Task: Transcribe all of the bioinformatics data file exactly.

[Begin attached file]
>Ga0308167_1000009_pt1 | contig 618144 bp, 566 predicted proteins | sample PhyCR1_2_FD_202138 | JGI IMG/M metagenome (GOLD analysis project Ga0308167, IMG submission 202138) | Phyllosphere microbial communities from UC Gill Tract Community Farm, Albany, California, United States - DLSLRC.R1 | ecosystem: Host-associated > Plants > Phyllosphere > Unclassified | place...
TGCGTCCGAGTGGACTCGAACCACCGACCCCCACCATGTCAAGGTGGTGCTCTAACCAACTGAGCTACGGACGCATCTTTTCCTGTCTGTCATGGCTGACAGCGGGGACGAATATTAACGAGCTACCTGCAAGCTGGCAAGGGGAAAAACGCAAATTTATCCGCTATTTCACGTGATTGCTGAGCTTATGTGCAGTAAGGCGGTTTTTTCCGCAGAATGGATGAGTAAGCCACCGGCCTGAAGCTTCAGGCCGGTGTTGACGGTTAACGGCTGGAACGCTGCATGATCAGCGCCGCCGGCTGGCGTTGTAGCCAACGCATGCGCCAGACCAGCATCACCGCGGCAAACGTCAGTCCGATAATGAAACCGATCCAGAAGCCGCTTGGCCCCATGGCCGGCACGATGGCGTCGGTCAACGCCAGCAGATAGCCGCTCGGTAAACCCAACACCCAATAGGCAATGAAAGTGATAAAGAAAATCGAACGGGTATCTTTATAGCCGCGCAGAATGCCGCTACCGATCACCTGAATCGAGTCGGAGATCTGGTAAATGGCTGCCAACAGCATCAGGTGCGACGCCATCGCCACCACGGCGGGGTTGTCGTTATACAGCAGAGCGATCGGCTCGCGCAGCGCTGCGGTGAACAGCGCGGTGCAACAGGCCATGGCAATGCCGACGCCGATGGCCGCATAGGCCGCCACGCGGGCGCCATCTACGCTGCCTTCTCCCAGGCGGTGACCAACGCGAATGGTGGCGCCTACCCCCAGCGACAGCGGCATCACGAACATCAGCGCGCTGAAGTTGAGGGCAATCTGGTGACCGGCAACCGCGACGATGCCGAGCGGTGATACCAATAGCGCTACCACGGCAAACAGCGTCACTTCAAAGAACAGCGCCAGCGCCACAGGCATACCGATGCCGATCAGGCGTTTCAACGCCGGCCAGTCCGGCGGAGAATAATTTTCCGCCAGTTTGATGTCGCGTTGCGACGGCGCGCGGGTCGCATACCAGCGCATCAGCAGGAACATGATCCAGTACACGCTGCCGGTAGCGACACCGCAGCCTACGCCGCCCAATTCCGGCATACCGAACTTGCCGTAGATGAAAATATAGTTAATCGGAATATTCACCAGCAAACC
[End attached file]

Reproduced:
>Ga0308167_1000009_pt1 | contig 618144 bp, 566 predicted proteins | sample PhyCR1_2_FD_202138 | JGI IMG/M metagenome (GOLD analysis project Ga0308167, IMG submission 202138) | Phyllosphere microbial communities from UC Gill Tract Community Farm, Albany, California, United States - DLSLRC.R1 | ecosystem: Host-associated > Plants > Phyllosphere > Unclassified | place...
TGCGTCCGAGTGGACTCGAACCACCGACCCCCACCATGTCAAGGTGGTGCTCTAACCAACTGAGCTACGGACGCATCTTTTCCTGTCTGTCATGGCTGACAGCGGGGACGAATATTAACGAGCTACCTGCAAGCTGGCAAGGGGAAAAACGCAAATTTATCCGCTATTTCACGTGATTGCTGAGCTTATGTGCAGTAAGGCGGTTTTTTCCGCAGAATGGATGAGTAAGCCACCGGCCTGAAGCTTCAGGCCGGTGTTGACGGTTAACGGCTGGAACGCTGCATGATCAGCGCCGCCGGCTGGCGTTGTAGCCAACGCATGCGCCAGACCAGCATCACCGCGGCAAACGTCAGTCCGATAATGAAACCGATCCAGAAGCCGCTTGGCCCCATGGCCGGCACGATGGCGTCGGTCAACGCCAGCAGATAGCCGCTCGGTAAACCCAACACCCAATAGGCAATGAAAGTGATAAAGAAAATCGAACGGGTATCTTTATAGCCGCGCAGAATGCCGCTACCGATCACCTGAATCGAGTCGGAGATCTGGTAAATGGCTGCCAACAGCATCAGGTGCGACGCCATCGCCACCACGGCGGGGTTGTCGTTATACAGCAGAGCGATCGGCTCGCGCAGCGCTGCGGTGAACAGCGCGGTGCAACAGGCCATGGCAATGCCGACGCCGATGGCCGCATAGGCCGCCACGCGGGCGCCATCTACGCTGCCTTCTCCCAGGCGGTGACCAACGCGAATGGTGGCGCCTACCCCCAGCGACAGCGGCATCACGAACATCAGCGCGCTGAAGTTGAGGGCAATCTGGTGACCGGCAACCGCGACGATGCCGAGCGGTGATACCAATAGCGCTACCACGGCAAACAGCGTCACTTCAAAGAACAGCGCCAGCGCCACAGGCATACCGATGCCGATCAGGCGTTTCAACGCCGGCCAGTCCGGCGGAGAATAATTTTCCGCCAGTTTGATGTCGCGTTGCGACGGCGCGCGGGTCGCATACCAGCGCATCAGCAGGAACATGATCCAGTACACGCTGCCGGTAGCGACACCGCAGCCTACGCCGCCCAATTCCGGCATACCGAACTTGCCGTAGATGAAAATATAGTTAATCGGAATATTCACCAGCAAACC